Status: Showtime
Retrain Reason: 0
Max:    Upstream rate = 30992 Kbps, Downstream rate = 90516 Kbps
Path:   0, Upstream rate = 20000 Kbps, Downstream rate = 79999 Kbps
...
# exit
exit

ATP>exit
exit
exit from configuration console.
[6408] Jan 03 23:45:49 exit after auth (admin): child failed
Connection to 192.168.1.1 closed.

I wanted a way of dumping this information on a regular basis automatically but it wasn’t as simple as merely executing a command from the Linux command line, e.g. ssh admin@192.168.1.1 “sh\nxdslcmd info –stats\nexit\nexit”.

So I wrote the following Node.JS script to open a ssh connection to the modem, and execute the appropriate instructions, and dump the output from the xdslcmd command.

'use strict';

/*

  You will need to run the following in the directory you place this script:
    npm install ssh2
    npm install bluebird

*/

var Promise = require("bluebird");
var ssh2 = require("ssh2");

var modem_ip = "192.168.1.1";
var modem_user = "admin";
var modem_pass = "admin";

var debugging = false;

function debug( msg ) {
  if ( debugging ) {
    console.log( msg );
  }
}

function connect() {
  return new Promise( function( resolve, reject ) {
    var conn = new ssh2();

    conn.setMaxListeners(0);

    conn.on(
      'connect',
      function () {
        debug( "ssh connect" );
      }
    );

    conn.on(
      'ready',
      function () {
        debug( "ssh ready" );

        resolve( conn );
        return;
      }
    );

    conn.on(
      'error',
      function (err) {
        debug( "error: " + err );

        reject();
        return;
      }
    );

    conn.on(
      'end',
      function () {
        debug( "end" );

        //reject();
      }
    );

    conn.on(
      'close',
      function (had_error) {
        debug( "close: " + had_error );

        reject();
        return;
      }
    );

    conn.connect(
      {
        "host": modem_ip,
        "port": 22,
        "username": modem_user,
        "password": modem_pass,
        "debug": function ( msg ) { debug( msg ); },
        "algorithms": {
          "kex": [
            'ecdh-sha2-nistp256',
            'ecdh-sha2-nistp384',
            'ecdh-sha2-nistp521',
            'diffie-hellman-group-exchange-sha256',
            'diffie-hellman-group14-sha1',
            'diffie-hellman-group1-sha1', /* required for modem */
          ],
          "cipher": [
            'aes128-ctr',
            'aes192-ctr',
            'aes256-ctr',
            'aes128-gcm',
            'aes128-gcm@openssh.com',
            'aes256-gcm',
            'aes256-gcm@openssh.com',
            '3des-cbc', /* required for modem */
          ],
        },
      }
    );

    debug( "Starting..." );
  } );
}

function interactive( conn ) {
  return new Promise( function( resolve, reject ) {
    debug( "Starting shell..." );
    conn.exec( '',
      function( err, stream ) {
        if ( err ) {
          reject( err );
          return;
        }

        var data = "";

        stream.on(
          'close',
          function( code, signal ) {
            debug( "close stream " + code + " " + signal );
            conn.end();
            resolve( data );
            return;
          }
        );

        /* use a state machine */
        var stage = "ATPprompt";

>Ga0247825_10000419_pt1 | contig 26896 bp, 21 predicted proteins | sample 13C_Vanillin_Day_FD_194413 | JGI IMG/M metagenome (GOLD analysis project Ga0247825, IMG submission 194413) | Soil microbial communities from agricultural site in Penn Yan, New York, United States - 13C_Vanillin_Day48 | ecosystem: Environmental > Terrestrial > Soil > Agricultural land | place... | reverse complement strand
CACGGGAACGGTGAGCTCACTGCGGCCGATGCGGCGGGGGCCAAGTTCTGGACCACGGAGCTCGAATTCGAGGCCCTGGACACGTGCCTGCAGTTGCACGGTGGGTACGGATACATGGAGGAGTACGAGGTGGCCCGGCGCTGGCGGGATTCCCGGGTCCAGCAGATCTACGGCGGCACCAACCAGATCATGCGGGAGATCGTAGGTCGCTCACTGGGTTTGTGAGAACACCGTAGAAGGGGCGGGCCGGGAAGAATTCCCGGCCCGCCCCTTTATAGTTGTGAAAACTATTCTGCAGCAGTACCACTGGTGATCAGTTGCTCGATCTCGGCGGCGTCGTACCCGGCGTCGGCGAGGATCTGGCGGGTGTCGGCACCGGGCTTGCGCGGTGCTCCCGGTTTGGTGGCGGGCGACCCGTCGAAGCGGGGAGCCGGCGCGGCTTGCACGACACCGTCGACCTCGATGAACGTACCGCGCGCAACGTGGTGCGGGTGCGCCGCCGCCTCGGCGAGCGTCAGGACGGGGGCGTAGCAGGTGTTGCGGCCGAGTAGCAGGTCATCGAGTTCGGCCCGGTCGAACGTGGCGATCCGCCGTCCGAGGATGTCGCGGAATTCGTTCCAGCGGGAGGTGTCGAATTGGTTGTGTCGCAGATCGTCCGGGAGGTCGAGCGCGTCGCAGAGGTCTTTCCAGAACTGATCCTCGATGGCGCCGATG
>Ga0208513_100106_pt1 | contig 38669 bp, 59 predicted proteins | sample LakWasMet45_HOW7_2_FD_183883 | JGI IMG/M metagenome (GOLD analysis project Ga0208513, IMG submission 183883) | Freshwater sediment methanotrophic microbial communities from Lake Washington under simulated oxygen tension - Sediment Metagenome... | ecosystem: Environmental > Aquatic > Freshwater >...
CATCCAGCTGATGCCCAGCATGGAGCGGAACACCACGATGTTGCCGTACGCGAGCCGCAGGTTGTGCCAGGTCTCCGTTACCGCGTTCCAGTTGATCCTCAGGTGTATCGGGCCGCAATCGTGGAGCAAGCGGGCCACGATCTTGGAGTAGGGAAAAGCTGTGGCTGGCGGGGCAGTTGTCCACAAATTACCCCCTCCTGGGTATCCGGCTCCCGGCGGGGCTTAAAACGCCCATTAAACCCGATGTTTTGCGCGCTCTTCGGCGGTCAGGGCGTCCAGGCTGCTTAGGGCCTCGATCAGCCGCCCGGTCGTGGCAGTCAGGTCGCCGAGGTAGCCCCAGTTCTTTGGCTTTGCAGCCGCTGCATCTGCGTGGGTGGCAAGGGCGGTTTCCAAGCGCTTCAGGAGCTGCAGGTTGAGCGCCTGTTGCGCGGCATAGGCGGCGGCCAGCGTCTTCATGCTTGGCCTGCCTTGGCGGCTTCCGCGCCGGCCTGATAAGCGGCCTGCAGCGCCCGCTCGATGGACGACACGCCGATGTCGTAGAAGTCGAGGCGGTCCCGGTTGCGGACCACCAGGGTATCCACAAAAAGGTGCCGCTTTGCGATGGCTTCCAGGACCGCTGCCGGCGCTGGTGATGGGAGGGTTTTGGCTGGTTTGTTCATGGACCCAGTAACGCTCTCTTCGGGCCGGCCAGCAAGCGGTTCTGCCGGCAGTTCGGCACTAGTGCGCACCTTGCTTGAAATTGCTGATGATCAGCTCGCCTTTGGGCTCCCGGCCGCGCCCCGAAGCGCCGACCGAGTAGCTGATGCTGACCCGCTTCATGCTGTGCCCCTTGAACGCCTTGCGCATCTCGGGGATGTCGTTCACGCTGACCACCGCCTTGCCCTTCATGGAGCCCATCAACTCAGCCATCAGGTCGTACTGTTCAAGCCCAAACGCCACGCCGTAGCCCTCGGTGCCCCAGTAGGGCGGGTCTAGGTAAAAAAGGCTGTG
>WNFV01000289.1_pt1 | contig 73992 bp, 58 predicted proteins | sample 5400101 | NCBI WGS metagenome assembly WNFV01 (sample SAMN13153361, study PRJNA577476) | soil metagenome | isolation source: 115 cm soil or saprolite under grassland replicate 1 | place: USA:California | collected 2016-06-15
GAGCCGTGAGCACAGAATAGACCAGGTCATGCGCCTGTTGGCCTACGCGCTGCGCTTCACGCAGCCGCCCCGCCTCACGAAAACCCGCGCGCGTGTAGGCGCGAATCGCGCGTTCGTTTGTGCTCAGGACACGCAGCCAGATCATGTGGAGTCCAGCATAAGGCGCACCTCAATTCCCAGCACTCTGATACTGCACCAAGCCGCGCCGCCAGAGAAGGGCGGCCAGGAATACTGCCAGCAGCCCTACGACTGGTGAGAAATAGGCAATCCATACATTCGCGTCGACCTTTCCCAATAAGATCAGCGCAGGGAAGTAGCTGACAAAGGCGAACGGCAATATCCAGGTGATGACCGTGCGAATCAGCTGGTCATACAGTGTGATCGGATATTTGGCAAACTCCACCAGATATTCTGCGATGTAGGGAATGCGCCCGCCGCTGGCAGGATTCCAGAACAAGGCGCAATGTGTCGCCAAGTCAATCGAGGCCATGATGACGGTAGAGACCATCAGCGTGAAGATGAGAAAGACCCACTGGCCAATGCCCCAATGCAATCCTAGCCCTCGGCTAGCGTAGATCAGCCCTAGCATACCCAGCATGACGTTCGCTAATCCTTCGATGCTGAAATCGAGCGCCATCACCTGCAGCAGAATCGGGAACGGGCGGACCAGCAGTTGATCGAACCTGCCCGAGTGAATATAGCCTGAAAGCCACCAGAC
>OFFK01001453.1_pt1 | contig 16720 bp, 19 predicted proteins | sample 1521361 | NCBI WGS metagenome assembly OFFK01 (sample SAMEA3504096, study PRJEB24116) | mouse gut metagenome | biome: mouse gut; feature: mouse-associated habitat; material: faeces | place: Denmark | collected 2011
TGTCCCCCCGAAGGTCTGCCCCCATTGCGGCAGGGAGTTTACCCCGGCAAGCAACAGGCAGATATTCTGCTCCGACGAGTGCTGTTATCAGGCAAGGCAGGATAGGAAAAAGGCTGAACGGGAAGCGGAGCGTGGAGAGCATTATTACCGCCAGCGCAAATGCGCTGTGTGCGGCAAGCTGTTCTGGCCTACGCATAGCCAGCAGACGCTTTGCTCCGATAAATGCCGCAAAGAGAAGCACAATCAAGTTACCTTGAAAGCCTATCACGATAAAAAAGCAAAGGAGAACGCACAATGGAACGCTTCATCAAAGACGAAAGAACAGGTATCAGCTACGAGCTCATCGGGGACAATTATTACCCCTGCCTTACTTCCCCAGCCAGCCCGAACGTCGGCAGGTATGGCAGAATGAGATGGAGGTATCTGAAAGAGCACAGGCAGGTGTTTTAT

stream.on(
          'data',
          function ( chunk ) {
            debug( "Chunk: " + chunk );
            data += chunk;

            /* determine state we are in and if expected prompt is seen */
            if ( ( stage == "ATPprompt" ) && /^ATP>/m.test( data ) ) {
              debug( "writing sh" );
              data = ""; /* clear buffer */
              stream.write( "sh\n" );
              stage = "shprompt";
              return;
            }

            if ( ( stage == "shprompt" ) && /^#/m.test( data ) ) {
              debug( "writing xdslcmd info --stats" );
              data = ""; /* clear buffer */
              stream.write( "xdslcmd info --stats\n" );
              stage = "shprompt2";
              return;
            }

            if ( ( stage == "shprompt2" ) && /^#/m.test( data ) ) {
              debug( "writing exit" );
              console.log( data );
              data = ""; /* clear buffer */
              stream.write( "exit\n" );
              stage = "ATPprompt2";
              return;
            }

            if ( ( stage == "ATPprompt2" ) && /^ATP>/m.test( data ) ) {
              debug( "writing exit" );
              data = ""; /* clear buffer */
              stream.write( "exit\n" );
              stage = "none";

              /* we now expect connection to close, so resolve when we do */
              conn.on(
                'close',
                function (had_error) {
                  resolve();
                  return;
                }
              );

              return;
            }
          }
        );
      }
    );
  } );
}

/* set out abort timer in case something goes wrong */
setTimeout(
  function () {
    console.error( "ERROR: Timeout" );
    process.exit( 1 );
  },
  5000 /* 5.000 seconds */
);

/* main routine as a chain of promises */
connect().then(
  function ( conn ) {
    return interactive( conn );
  }
).then(
  function () {
    debug( "Done." );
    process.exit();
  }
).catch(
  function ( err ) {
    debug( "Failed to connect." );
    process.exit();
  }
);

Which can be run simply as node xdslcmd.js.

JMeter – User Parameters or User Defined Variables?